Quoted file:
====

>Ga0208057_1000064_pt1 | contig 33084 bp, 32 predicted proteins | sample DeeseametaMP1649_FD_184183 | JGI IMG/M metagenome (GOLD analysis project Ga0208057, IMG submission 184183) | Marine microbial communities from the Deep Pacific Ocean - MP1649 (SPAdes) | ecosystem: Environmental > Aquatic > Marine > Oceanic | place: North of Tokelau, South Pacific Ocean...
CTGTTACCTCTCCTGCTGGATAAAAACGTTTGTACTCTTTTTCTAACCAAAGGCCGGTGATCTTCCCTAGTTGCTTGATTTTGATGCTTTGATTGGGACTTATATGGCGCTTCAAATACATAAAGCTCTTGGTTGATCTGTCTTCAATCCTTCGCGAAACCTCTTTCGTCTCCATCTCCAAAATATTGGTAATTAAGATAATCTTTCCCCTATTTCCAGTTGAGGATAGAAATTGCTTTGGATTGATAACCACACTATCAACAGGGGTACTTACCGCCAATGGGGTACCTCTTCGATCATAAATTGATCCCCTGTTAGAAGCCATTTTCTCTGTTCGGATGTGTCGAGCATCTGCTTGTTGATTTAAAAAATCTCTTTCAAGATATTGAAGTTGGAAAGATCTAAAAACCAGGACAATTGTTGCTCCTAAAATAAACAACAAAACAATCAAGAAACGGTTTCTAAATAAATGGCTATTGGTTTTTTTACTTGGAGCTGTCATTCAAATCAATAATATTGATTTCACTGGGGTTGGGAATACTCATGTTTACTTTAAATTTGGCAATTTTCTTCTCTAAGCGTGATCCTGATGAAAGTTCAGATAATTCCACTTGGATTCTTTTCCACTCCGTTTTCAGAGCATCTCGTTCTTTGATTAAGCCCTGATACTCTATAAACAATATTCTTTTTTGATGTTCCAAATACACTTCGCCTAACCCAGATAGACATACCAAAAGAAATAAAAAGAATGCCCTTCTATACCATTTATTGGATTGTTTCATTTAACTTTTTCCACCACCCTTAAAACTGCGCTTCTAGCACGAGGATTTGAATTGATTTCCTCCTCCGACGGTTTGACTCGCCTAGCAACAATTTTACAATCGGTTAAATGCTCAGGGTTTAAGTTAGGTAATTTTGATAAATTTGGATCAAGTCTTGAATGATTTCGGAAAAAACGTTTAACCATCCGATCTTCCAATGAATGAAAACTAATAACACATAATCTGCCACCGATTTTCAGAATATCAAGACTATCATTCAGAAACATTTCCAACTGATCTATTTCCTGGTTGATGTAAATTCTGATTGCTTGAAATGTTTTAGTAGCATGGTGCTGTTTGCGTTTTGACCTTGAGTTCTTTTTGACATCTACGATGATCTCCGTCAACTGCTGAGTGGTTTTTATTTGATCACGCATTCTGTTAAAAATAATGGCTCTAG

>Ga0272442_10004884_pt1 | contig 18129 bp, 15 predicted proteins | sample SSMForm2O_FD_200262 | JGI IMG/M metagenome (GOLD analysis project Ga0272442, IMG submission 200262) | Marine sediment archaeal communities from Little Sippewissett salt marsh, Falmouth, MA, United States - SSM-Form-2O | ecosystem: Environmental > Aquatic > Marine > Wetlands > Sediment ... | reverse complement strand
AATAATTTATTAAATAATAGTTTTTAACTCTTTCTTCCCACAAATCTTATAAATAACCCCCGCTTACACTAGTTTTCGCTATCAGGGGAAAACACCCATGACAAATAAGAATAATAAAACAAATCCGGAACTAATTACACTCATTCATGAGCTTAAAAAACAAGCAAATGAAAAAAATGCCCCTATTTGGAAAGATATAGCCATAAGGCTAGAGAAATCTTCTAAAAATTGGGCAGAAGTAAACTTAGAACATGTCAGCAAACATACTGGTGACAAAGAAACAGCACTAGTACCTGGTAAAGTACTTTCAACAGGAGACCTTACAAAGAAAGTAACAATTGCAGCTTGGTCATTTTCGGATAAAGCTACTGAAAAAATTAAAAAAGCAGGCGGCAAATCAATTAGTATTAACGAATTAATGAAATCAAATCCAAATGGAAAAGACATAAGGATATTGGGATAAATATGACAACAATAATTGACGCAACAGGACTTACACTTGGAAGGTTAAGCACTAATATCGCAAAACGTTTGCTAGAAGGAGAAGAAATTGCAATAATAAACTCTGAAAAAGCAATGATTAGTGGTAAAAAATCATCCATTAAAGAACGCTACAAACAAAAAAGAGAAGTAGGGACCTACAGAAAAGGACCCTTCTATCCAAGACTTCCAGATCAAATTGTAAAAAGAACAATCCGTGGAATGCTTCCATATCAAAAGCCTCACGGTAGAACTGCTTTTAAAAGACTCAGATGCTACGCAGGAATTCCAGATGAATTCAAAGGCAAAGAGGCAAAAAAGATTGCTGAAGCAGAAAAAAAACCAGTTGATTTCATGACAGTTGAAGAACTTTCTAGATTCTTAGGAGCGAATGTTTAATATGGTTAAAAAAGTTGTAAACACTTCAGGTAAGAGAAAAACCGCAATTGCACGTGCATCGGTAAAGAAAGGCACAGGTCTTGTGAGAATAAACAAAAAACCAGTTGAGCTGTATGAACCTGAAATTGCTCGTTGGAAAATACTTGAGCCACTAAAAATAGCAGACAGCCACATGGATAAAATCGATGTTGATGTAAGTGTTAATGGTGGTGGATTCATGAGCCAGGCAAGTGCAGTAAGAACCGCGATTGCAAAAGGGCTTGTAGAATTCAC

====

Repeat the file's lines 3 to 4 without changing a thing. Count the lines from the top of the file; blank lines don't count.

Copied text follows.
>Ga0272442_10004884_pt1 | contig 18129 bp, 15 predicted proteins | sample SSMForm2O_FD_200262 | JGI IMG/M metagenome (GOLD analysis project Ga0272442, IMG submission 200262) | Marine sediment archaeal communities from Little Sippewissett salt marsh, Falmouth, MA, United States - SSM-Form-2O | ecosystem: Environmental > Aquatic > Marine > Wetlands > Sediment ... | reverse complement strand
AATAATTTATTAAATAATAGTTTTTAACTCTTTCTTCCCACAAATCTTATAAATAACCCCCGCTTACACTAGTTTTCGCTATCAGGGGAAAACACCCATGACAAATAAGAATAATAAAACAAATCCGGAACTAATTACACTCATTCATGAGCTTAAAAAACAAGCAAATGAAAAAAATGCCCCTATTTGGAAAGATATAGCCATAAGGCTAGAGAAATCTTCTAAAAATTGGGCAGAAGTAAACTTAGAACATGTCAGCAAACATACTGGTGACAAAGAAACAGCACTAGTACCTGGTAAAGTACTTTCAACAGGAGACCTTACAAAGAAAGTAACAATTGCAGCTTGGTCATTTTCGGATAAAGCTACTGAAAAAATTAAAAAAGCAGGCGGCAAATCAATTAGTATTAACGAATTAATGAAATCAAATCCAAATGGAAAAGACATAAGGATATTGGGATAAATATGACAACAATAATTGACGCAACAGGACTTACACTTGGAAGGTTAAGCACTAATATCGCAAAACGTTTGCTAGAAGGAGAAGAAATTGCAATAATAAACTCTGAAAAAGCAATGATTAGTGGTAAAAAATCATCCATTAAAGAACGCTACAAACAAAAAAGAGAAGTAGGGACCTACAGAAAAGGACCCTTCTATCCAAGACTTCCAGATCAAATTGTAAAAAGAACAATCCGTGGAATGCTTCCATATCAAAAGCCTCACGGTAGAACTGCTTTTAAAAGACTCAGATGCTACGCAGGAATTCCAGATGAATTCAAAGGCAAAGAGGCAAAAAAGATTGCTGAAGCAGAAAAAAAACCAGTTGATTTCATGACAGTTGAAGAACTTTCTAGATTCTTAGGAGCGAATGTTTAATATGGTTAAAAAAGTTGTAAACACTTCAGGTAAGAGAAAAACCGCAATTGCACGTGCATCGGTAAAGAAAGGCACAGGTCTTGTGAGAATAAACAAAAAACCAGTTGAGCTGTATGAACCTGAAATTGCTCGTTGGAAAATACTTGAGCCACTAAAAATAGCAGACAGCCACATGGATAAAATCGATGTTGATGTAAGTGTTAATGGTGGTGGATTCATGAGCCAGGCAAGTGCAGTAAGAACCGCGATTGCAAAAGGGCTTGTAGAATTCAC